Although Gal Gadot was prominently featured during the Oscars telecast, her breakout film, Patty Jenkins’ “Wonder Woman,” was completely left out of the Oscars picture, despite its critical and commercial success and groundbreaking status as the first female-focused superhero blockbuster. Oscars Host Jimmy Kimmel even cracked wise about the snub, laughingly predicting that the current blockbuster “Black Panther,” which has earned the same sort of “Wonder Woman” enthusiasm with its black hero and predominantly black cast, could be the meaningful superhero movie that the Academy ignores next year.

And there’s the fact that Hollywood is really good at acting in the sense that the industry often says it stands for something while actually doing something completely different. The industry says it’s getting the inclusion message. But as previously reported, the Center for the Study of Women in Television and Film at San Diego State University recently released its annual “It’s a Man’s (Celluloid) World,” and the number of female protagonists was down 5 percent in 2017’s 100 top-grossing films, even though the top three of those movies were fronted by female characters. This year’s study found that females comprised 24 percent of protagonists last year, a drop from 29 percent in 2016.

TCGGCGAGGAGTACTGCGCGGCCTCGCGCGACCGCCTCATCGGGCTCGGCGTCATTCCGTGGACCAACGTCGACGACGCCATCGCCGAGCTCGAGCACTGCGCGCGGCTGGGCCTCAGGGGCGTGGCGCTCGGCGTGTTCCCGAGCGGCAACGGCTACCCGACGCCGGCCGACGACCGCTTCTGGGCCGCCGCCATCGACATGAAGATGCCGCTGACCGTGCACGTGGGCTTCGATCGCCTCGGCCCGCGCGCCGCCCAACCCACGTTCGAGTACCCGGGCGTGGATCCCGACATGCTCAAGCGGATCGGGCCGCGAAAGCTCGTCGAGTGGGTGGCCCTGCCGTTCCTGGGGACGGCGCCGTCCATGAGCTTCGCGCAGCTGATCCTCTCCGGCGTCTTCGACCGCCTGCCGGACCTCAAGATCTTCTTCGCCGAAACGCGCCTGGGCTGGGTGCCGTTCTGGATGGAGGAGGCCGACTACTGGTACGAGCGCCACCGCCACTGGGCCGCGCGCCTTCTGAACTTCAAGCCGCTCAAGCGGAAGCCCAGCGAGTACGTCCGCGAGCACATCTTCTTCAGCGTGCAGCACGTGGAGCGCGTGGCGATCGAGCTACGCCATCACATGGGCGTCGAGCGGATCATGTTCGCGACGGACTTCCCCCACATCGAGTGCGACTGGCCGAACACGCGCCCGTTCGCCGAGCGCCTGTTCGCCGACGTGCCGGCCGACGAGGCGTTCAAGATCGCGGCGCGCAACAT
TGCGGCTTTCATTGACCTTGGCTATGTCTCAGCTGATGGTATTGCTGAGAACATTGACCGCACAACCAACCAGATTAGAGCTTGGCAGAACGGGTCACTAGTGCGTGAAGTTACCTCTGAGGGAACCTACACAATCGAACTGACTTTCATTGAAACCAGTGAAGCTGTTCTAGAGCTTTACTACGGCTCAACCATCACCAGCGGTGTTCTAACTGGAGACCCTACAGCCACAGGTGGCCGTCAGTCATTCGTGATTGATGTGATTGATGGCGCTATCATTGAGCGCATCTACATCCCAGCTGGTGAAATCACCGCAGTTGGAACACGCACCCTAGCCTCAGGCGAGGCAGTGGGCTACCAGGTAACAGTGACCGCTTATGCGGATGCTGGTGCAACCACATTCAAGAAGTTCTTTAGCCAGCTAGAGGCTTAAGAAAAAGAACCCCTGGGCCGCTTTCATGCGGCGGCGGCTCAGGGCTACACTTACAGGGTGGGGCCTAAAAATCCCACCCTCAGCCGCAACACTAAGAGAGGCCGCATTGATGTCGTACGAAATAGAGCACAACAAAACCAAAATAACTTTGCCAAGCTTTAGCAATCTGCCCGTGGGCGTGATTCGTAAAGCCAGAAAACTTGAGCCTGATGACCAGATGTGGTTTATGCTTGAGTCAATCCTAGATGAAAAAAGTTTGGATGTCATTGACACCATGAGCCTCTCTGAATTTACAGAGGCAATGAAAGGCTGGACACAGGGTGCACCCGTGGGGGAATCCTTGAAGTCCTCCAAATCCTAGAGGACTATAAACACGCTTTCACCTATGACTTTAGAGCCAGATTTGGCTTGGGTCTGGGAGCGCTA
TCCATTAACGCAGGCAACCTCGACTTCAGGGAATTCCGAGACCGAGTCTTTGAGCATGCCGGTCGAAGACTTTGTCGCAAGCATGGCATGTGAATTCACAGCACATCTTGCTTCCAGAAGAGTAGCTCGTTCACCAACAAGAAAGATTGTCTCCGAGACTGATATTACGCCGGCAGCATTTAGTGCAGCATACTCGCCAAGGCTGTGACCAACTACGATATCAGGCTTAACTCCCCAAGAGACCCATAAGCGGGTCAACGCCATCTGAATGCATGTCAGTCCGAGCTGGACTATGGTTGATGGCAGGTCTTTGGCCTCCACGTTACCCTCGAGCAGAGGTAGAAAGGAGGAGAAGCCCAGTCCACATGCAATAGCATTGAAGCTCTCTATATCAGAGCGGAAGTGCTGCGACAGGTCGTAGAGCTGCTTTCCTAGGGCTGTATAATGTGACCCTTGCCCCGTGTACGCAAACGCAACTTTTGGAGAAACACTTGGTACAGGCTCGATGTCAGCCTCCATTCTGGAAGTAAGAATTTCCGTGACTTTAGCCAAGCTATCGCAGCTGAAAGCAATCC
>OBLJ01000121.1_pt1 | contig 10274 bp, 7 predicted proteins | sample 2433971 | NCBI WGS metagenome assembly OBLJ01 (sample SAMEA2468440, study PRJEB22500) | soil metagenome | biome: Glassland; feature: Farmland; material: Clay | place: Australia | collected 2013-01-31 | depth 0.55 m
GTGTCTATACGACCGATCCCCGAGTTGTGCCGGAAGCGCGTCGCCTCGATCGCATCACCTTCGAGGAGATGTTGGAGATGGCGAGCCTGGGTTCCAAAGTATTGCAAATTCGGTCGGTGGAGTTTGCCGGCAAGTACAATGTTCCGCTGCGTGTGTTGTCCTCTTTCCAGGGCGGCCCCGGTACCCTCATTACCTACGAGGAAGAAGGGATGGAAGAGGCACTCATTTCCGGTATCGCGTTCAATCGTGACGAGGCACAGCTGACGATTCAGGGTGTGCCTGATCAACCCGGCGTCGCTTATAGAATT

Which brings us back to McDormand’s speech, which only ended with the not-so-subtle hint that actors should start going for inclusion riders to ensure movies are made by diverse casts and crew.

“I’m hyperventilating. If I fall over pick me up, because I’ve got some things to say,” McDormand said, continuing at theme that she has used on her acceptance speeches throughout awards season.

“If I may be so honored to have all the female nominees in categories stand with me tonight, the actors, the filmmakers, the directors, the producers, the writers, the cinematographers, the composers, the designers,” she said, inviting the nominated women in the audience to get on their feet.

And she asked the big-name producers and studio executives in the bedazzled Dolby Theater to look around – and more importantly, listen up.

“We all have stories to tell and projects we need financed,” McDormand said. “Don’t talk to us about it at the parties tonight. Invite us into your office in a couple days, or you can come to ours, whatever suits you best and we’ll tell you all about them.”

If that happens, then we’ll see more of the change that was so often promised during tonight’s festivities.

To see the full list of tonight’s Oscar winners, click here.